Get Your Voice Out There: The Path to a Career in Political Science
It’s no secret that black professionals involved in law and politics are steadily underrepresented in their field. We’ve made progress, no doubt, but the upward trend toward diversity has been slow and inconsistent. In 1965, not a single U.S. senator or governor was black and there were only six black members in the U.S. House of Representatives. As of 2019, 52 House members are black, but there are only three black senators and, currently, no black governors. And with this underrepresentation of black politicians comes an underrepresentation of ideas and experiences in public discourse.
If you have ideas that need to be shared, or if you come from a community that doesn’t have much of a voice, a career in political science might be the right choice for you. It helps to be an excellent communicator—both in speaking and in writing—and to be interested not only in the politics of today, but also in the governments and policies of decades past. Taking advanced classes in politics and in history will equip you with crucial skills and knowledge, and difficult English classes will teach you how to communicate your ideas clearly and effectively. Whether you’re in high school or college, there are plenty of opportunities outside of class to get involved, such as by joining the debate team or volunteering for a political campaign that you care about. This way, you don’t have to wait to get a degree before making your voice heard.
As broad a field as political science can be, it’s important to choose a college that allows you to focus on your specific areas of interest. You may choose to teach political science to high school students, or pursue graduate studies to teach at the college level. If you’re a faithful reader of political news and op-eds, you might consider a career in journalism. With a law degree, you can pursue a future as a lawyer or judge. Or, you may decide that a governmental career is how you’d best make an impact.
Dillard University’s political science degree prepares students pursuing careers in a wide variety of fields, including law, politics, journalism, government and more. Fisk University breaks down its political science degree into two divisions: Plan I, the general political science component, emphasizes law and graduate school preparation; Plan II, the public administration component, emphasizes preparation for work in both the public and private sectors of society. Similarly, Huston-Tillotson University’s political science degree caters to students pursuing four different paths: entrance into graduate school, entrance into law school, a career in public service, or teaching government, civics or another related social science in K-12 schools.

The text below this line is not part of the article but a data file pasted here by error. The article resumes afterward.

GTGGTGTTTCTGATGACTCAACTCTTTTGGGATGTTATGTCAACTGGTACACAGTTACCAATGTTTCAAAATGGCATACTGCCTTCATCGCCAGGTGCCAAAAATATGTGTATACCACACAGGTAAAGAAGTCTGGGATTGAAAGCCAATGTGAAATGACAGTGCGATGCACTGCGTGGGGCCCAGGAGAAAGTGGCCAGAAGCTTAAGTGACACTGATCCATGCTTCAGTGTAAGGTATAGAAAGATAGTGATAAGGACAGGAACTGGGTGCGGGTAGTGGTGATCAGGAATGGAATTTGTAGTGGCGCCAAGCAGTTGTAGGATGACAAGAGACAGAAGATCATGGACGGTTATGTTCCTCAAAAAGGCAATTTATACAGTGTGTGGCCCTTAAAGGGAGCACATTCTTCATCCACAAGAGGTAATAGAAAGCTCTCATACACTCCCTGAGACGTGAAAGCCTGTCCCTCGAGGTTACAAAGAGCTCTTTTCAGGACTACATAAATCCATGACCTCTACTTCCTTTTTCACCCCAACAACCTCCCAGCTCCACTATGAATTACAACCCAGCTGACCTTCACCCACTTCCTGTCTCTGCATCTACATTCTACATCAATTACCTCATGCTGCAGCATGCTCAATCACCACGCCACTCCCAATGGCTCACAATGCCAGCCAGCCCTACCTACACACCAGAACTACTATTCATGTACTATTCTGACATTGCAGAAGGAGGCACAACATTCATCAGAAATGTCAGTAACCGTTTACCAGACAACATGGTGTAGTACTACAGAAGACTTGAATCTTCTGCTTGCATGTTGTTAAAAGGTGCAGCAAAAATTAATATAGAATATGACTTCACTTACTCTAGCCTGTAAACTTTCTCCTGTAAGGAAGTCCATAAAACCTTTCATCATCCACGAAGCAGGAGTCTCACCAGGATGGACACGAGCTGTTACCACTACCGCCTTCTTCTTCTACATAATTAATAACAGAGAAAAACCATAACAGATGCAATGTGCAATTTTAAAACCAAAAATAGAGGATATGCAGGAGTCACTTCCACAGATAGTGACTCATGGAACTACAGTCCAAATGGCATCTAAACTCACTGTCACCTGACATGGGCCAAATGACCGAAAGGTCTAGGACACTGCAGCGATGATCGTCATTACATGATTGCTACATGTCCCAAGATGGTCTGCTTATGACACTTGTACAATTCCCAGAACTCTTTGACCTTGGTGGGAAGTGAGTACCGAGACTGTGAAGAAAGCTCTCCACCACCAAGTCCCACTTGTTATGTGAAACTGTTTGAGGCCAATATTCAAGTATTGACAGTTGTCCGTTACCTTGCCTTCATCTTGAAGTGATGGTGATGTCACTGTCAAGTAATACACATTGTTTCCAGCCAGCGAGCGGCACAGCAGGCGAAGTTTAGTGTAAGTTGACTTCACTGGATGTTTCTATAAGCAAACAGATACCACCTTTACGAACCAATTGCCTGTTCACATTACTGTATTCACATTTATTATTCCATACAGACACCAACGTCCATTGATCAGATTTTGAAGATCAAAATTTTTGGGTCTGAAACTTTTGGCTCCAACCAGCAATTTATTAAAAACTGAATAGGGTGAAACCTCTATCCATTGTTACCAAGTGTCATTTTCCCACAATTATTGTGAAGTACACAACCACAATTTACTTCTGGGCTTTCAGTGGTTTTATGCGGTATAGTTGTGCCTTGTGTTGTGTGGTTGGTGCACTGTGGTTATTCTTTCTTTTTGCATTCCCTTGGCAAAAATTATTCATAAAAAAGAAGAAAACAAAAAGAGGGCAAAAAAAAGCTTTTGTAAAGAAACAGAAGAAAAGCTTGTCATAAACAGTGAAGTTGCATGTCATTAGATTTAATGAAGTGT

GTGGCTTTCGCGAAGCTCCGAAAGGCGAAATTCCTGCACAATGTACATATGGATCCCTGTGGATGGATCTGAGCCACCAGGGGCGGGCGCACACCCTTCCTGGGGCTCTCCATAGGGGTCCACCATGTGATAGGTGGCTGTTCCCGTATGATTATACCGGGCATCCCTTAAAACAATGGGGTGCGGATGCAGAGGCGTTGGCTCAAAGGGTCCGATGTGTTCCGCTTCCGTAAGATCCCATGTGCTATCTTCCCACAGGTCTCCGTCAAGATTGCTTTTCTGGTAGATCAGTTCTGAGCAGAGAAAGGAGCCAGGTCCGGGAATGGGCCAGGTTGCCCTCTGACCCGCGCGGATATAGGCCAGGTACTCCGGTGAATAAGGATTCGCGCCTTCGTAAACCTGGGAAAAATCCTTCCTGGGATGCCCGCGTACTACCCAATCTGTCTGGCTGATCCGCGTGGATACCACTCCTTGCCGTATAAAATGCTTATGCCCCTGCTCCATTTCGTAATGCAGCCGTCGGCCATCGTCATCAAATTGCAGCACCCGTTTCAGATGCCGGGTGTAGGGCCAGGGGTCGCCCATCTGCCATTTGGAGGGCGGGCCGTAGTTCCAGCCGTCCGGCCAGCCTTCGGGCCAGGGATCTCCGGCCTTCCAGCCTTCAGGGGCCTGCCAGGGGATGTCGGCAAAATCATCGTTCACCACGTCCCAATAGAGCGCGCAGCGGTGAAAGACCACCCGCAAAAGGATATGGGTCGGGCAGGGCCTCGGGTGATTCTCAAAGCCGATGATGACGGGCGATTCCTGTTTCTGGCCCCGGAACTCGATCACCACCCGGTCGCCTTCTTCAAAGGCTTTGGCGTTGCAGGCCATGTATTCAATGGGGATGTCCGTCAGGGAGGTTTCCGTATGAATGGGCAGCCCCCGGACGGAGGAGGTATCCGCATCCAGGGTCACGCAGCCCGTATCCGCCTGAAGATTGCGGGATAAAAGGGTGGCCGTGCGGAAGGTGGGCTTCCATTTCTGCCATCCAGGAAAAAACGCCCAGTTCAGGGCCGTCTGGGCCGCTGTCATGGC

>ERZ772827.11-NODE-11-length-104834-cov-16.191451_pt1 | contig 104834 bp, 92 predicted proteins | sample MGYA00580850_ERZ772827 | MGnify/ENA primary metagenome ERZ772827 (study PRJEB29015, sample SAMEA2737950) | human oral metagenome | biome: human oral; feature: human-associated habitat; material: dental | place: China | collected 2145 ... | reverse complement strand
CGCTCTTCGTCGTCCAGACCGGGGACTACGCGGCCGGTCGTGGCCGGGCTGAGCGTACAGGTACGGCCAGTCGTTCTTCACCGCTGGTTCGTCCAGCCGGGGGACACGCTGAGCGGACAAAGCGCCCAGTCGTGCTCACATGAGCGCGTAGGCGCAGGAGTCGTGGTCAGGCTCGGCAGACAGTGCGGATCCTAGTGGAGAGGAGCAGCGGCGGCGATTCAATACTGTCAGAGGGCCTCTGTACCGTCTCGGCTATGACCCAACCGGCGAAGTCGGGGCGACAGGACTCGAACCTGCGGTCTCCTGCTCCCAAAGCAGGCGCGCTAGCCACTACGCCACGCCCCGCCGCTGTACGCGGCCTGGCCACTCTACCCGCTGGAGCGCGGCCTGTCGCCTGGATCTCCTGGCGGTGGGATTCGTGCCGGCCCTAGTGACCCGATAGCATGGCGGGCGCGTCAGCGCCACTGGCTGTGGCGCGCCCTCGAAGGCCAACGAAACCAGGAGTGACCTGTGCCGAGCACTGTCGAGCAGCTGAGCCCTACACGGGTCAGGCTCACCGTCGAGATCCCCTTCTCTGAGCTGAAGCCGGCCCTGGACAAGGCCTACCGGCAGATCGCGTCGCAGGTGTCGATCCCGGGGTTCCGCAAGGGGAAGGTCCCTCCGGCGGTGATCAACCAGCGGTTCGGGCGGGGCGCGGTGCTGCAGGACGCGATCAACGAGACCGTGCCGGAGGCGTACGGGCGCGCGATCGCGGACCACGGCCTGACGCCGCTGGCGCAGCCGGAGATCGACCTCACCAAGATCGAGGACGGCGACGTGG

Want to learn more about this possible career path and college major? Have questions about which UNCF colleges and universities offer this program? Looking for help with financing this degree?
When it comes to funding your education, you can’t go wrong with applying for UNCF (United Negro College Fund) General Scholarship Awards. If you plan to use your political science degree to teach at local K-12 schools, the Walton-UNCF K-12 Education Fellowship Program is an excellent opportunity. And since many political science majors choose to get involved in their communities, you may be an excellent candidate for The Frederick Douglass Bicentennial Scholarship Program, which is awarded to rising college seniors who have demonstrated a commitment to community service.
Of course, as you progress from high school to university, new opportunities to earn scholarships and get involved will become available. One of the easiest ways to make sure you get important updates is to follow UNCF on Facebook, Twitter and Instagram. Take advantage of opportunities as they come up, and you’ll be well on your way to achieving your goals and benefitting your community in a meaningful way.